Representing the UK Forest Products Industry






 As with many other sectors of UK industry, for the wood based panel sector, 2016 was a year of ups and downs. The year started in much a similar vein as 2015 finished, with Sterling remaining strong against the Euro and the pressure of imported board products ever-present. This continued through the early part of the year until June, when the strength of Sterling plummeted, as a result of the decision to leave the EU. Despite a period of uncertainty in the market, this eased as the months passed and consumption of board products continued to improve in the second half of the year, with many producers reporting low stocks and reasonable order books.


During the year, large scale capital investment in the panel sector continued, with work beginning on Norbord’s new OSB plant at Inverness.  Elsewhere, new capacity and maintenance investments continued at other plants, in order to capitalise on the high levels of board consumption within the UK.


As for raw materials, virgin wood fibre wood supply fell in line with demand for the early part of the year, before a series of planned production outages from manufacturers within the wood panels, biomass and pulp and paper sectors resulted in a short term surplus. This surplus then grew as the year progressed, with a major unplanned production outage reported within the panel sector and an increase in the availability of sawmill chips and sawdust, brought about by increased production in the sawmilling sector. Competition for recycled wood fibre was reported to remain strong throughout the year. The cost of chemicals used in panel manufacture rose significantly during the year.  These increases resulted from adverse currency fluctuations, as well as production outages and curtailments by some manufacturers.


Beyond the shores of the UK, the majority of investment capital continues to be focused on Eastern Europe, as well as new interest in growth within the North American market.  Continuation of the challenging economic conditions faced in South America put increasing pressure on manufacturers in that region and resulted in some working through a phase of restructuring, in order to maintain efficiency.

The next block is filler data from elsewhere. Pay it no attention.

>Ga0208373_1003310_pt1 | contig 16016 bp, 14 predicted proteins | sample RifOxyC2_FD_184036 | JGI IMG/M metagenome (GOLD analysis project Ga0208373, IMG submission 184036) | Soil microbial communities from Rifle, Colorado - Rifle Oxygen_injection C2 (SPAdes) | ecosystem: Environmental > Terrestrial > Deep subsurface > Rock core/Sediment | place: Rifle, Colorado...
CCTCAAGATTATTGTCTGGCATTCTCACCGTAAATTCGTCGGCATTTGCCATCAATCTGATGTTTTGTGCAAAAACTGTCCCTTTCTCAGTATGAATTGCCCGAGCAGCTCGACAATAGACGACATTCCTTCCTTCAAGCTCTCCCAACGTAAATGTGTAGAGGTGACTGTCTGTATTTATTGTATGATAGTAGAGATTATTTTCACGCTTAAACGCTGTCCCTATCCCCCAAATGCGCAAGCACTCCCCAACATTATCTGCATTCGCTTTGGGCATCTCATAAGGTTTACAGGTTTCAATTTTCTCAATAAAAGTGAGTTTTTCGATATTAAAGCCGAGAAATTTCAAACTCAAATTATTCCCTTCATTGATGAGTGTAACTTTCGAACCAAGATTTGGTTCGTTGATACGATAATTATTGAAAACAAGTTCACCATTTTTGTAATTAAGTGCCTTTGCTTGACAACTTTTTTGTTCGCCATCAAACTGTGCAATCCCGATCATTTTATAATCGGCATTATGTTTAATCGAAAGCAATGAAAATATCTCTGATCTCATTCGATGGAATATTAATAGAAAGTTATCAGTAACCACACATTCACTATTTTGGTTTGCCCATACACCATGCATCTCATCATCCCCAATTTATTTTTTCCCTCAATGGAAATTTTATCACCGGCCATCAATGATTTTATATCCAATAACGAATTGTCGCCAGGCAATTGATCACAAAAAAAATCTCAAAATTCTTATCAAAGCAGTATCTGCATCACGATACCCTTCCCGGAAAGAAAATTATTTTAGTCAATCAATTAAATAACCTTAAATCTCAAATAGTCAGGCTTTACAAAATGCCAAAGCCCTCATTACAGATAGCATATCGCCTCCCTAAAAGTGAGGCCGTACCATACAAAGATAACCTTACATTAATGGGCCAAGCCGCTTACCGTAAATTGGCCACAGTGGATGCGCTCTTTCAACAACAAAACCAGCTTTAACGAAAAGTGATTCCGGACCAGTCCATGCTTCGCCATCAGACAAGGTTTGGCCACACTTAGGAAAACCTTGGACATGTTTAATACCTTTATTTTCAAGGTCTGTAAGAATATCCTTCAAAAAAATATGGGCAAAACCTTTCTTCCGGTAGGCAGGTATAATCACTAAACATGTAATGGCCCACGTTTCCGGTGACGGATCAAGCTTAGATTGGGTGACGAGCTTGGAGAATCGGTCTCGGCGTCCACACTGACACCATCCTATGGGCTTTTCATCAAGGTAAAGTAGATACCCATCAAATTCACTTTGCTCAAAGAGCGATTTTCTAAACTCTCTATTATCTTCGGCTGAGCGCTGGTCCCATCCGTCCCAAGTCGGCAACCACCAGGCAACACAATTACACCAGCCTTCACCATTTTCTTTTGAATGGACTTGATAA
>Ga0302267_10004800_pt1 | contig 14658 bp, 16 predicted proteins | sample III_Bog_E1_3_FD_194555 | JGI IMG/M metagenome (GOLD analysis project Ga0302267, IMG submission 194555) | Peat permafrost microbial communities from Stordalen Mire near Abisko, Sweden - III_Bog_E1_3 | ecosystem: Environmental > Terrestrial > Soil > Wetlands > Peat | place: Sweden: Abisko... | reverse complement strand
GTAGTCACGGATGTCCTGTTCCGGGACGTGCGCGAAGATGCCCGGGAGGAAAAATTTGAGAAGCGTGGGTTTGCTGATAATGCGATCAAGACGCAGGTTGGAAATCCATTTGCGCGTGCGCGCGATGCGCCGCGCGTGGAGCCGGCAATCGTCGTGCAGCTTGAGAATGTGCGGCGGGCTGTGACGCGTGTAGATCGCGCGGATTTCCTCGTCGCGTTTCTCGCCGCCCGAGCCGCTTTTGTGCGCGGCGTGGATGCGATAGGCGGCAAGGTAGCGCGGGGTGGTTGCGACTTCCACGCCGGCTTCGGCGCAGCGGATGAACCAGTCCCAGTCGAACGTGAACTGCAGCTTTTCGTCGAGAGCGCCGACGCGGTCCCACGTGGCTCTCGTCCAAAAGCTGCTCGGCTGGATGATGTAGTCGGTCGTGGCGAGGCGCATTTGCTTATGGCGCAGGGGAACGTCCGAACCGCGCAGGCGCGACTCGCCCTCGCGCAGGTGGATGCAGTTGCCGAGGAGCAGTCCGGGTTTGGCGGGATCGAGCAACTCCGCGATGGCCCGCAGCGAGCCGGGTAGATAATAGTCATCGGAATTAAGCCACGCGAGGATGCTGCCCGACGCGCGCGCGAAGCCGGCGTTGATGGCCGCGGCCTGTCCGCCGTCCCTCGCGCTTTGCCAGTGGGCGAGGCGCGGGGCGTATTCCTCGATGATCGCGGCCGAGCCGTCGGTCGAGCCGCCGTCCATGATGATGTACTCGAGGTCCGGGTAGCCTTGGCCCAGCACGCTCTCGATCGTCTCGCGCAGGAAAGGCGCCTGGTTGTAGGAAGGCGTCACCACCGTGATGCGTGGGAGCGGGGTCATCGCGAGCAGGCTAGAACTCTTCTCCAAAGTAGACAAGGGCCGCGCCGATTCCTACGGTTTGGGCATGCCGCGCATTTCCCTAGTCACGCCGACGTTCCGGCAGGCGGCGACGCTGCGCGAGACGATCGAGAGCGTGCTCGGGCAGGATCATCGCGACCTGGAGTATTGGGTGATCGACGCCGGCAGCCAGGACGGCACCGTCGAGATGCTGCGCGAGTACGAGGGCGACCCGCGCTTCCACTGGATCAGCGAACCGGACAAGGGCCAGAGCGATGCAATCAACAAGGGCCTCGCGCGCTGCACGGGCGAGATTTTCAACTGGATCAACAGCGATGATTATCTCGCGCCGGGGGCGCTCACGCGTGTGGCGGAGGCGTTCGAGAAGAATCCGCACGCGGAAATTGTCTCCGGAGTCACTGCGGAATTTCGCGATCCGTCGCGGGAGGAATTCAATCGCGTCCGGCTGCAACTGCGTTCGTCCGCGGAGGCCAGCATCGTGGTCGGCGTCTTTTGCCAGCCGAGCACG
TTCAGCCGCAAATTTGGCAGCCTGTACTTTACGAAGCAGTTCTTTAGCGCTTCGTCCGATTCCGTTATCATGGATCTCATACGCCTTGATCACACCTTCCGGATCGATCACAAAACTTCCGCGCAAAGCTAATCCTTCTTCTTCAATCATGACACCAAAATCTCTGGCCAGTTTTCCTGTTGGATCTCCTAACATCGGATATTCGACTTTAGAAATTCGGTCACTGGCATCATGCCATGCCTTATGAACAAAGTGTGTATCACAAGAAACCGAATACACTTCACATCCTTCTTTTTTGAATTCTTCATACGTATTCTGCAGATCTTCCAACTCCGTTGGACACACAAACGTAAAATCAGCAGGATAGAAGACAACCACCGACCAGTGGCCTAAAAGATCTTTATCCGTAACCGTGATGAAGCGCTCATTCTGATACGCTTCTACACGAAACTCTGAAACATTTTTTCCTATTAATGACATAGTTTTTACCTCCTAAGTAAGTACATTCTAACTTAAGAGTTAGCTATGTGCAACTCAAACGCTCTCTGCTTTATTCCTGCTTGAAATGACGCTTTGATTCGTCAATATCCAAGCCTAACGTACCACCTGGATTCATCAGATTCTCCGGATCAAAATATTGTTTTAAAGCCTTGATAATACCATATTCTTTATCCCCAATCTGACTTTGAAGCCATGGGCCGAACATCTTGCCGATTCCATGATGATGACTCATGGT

Pulp and paper sector


A more stable market in 2016, after several years of paper machine closures, led to renewed optimism in the sector. The year saw no major mill or machine closures, although there were disruptions in production due to weather related issues at some production sites. On a positive note, there were major investments in a number of mills, such as at Smurfit Kappa and Iggesund’s Workington mill, which will increase production capacity.


Demand for newsprint in Europe continued to weaken. Over the full year, 2016 deliveries decreased by 6.4%. Printing paper deliveries in Europe declined by 3.7% during the year, while SC Magazine paper fell by 3%. On a positive note, MF magazine paper and Book paper volumes remained steady.


The market for Virgin Fibre Board remained positive, with deliveries from European producers to Europe increasing by 2% compared with 2015. Profitability levels improved as a result of reduced production costs and positive currency effects.


UK producers have had a positive year, in both volumes and profitability. After the Brexit vote, favourable exchange rates resulted in an upturn in orders and profit margins.


In May 2017, Iggesund Paperboard at Workington will undergo a major investment which will increase sheeting capacity and further improve product quality.


Wood fibre supply in the UK has been fairly well balanced. The year could be described as a ‘year of two halves’. In the first few months, there was strong demand for small roundwood and sluggish demand for sawlogs, as a result of unfavourable exchange rates. In the latter part of the year, strong demand for sawlogs was seen, as a result of favourable exchange rates. This had a positive effect for woodland owners, as demand for logs started to drive standing timber prices beyond 2015 levels, finishing the year with strong increases in timber prices.



Report compiled June 2017